[email protected] bill passes Parliament

Employers told to start making changes ahead of implementation

Respect@Work bill passes Parliament

Australia's Parliament has passed a new legislation that underscores the responsibilities of employers in preventing sexual harassment in their workplaces.

The [email protected] Bill was initially introduced by the Albanese government to enact the recommendations of Sex Discrimination Commissioner Kate Jenkins in her landmark report published in March 2020.

Under the new law, employers have a "positive duty" to take measures to eliminate sex discrimination, sexual harassment, and victimisation in the workplace.

The Albanese government said in a media release that the "historic" legislation "significantly progresses gender equality by ensuring women are able to earn a living in safe, sexual harassment-free workplaces."

It’s a historic day, tweeted Susan Price, Sydney-based lawyer, “and a giant step towards eliminating sexual harassment and achieving gender equality.”

While there’s always “room for further tweaking on aspects like costs,” she said, it’s “a quantum leap forward for women… [and] contains so many significant improvements.”

The government is acting to make workplaces safe from sexual harassment, tweeted Mark Dreyfus, federal attorney-general.

“This historic legislation significantly progresses gender equality by ensuring women are able to earn a living in safe workplaces.”

New functions

The new law also gives the Australian Human Rights Commission (AHRC) new functions to assess and enforce the compliance of workplaces in eliminating harassment, discrimination, and victimisation. It also gives the commission the power to issue compliance notices to employers not meeting their duties.

The new law also prohibits conduct that leads to a "hostile workplace environment on the basis of sex," as well as mandates Commonwealth public sector organisations to report their gender equality indicators to the Workplace Gender Equality Agency.

There will be a 12-month transition period before the law takes effect, according to the AHRC.

Employers urged to start complying

Employers are being encouraged to start making necessary changes in the workplace ahead of the law's implementation.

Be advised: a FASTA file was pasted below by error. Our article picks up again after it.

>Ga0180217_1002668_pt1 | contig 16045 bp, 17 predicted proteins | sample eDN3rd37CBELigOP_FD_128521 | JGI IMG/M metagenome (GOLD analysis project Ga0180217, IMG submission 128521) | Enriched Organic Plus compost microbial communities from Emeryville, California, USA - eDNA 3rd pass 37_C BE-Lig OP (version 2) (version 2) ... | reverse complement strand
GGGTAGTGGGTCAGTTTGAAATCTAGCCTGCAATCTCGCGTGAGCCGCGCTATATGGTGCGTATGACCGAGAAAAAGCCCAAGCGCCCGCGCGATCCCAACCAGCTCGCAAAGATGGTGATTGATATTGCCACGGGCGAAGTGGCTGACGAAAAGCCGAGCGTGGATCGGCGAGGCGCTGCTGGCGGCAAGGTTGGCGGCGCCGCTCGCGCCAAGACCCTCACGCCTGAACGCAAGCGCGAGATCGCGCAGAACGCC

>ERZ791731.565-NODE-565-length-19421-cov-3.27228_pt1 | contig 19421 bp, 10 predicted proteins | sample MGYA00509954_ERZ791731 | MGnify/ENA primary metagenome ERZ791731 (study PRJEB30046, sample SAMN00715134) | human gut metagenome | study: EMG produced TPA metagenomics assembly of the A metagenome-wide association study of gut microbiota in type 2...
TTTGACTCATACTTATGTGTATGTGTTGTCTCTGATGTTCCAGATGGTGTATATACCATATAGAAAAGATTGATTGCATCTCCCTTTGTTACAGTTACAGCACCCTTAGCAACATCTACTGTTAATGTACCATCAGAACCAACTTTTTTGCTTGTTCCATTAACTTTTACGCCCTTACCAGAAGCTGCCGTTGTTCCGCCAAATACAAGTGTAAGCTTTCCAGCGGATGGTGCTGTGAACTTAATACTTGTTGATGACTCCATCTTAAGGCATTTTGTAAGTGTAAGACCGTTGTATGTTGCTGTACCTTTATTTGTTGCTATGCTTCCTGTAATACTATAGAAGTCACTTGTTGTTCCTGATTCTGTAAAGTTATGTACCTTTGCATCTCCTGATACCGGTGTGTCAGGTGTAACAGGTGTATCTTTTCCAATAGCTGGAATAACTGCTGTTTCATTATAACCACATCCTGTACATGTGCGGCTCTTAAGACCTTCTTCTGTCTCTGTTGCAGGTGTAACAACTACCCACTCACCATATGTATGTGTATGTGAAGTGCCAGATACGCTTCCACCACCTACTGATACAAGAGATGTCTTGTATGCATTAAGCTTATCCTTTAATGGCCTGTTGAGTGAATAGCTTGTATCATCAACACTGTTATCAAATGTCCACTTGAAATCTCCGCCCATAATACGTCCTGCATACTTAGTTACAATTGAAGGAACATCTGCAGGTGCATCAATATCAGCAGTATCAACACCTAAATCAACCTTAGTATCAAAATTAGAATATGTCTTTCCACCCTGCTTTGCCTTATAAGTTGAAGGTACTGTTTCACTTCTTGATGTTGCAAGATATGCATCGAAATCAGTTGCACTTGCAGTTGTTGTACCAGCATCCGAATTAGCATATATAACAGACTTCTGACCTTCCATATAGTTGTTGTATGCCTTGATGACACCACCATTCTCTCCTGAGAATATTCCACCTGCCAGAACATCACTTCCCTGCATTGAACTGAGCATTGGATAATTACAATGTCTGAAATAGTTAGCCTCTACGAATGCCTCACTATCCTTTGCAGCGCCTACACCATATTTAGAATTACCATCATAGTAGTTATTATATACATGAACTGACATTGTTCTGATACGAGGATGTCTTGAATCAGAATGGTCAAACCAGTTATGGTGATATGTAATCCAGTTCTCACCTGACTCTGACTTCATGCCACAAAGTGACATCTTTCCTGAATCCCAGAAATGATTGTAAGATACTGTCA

"Although there will be a 12-month transition period before the duty becomes enforceable, I urge all workplaces to implement change now, so that people may enjoy safer workplaces, free from sexual harassment, sooner," Jenkins said in a statement.

"These important reforms are timely and should be considered by state and territory governments to achieve greater harmonisation of sexual harassment legislation as part of any upcoming legislative reviews."

The AHRC said the passing of the [email protected] Bill in Parliament is a "milestone" in addressing workplace sexual harassment in Australia.

The commission, together with the [email protected] Council, previously launched a website to provide employers with free resources, such as good-practice guides, training materials, workplace-assessment tools, information, videos, and guidance, related to preventing sexual harassment in the workplace.

Recent articles & video

'The cost of not having diversity is very high'

Do Gen Zs need more praise than older employees?

Can a worker ‘unsure of employment period’ ask for dismissal relief?

Do you still need a contract if you hired a ‘close friend’?

Most Read Articles

CBA mandates office return by mid-July

BHP draws flak for 'unfounded' claims about Same Job, Same Pay policy

How to reward employees when pay rises aren’t an option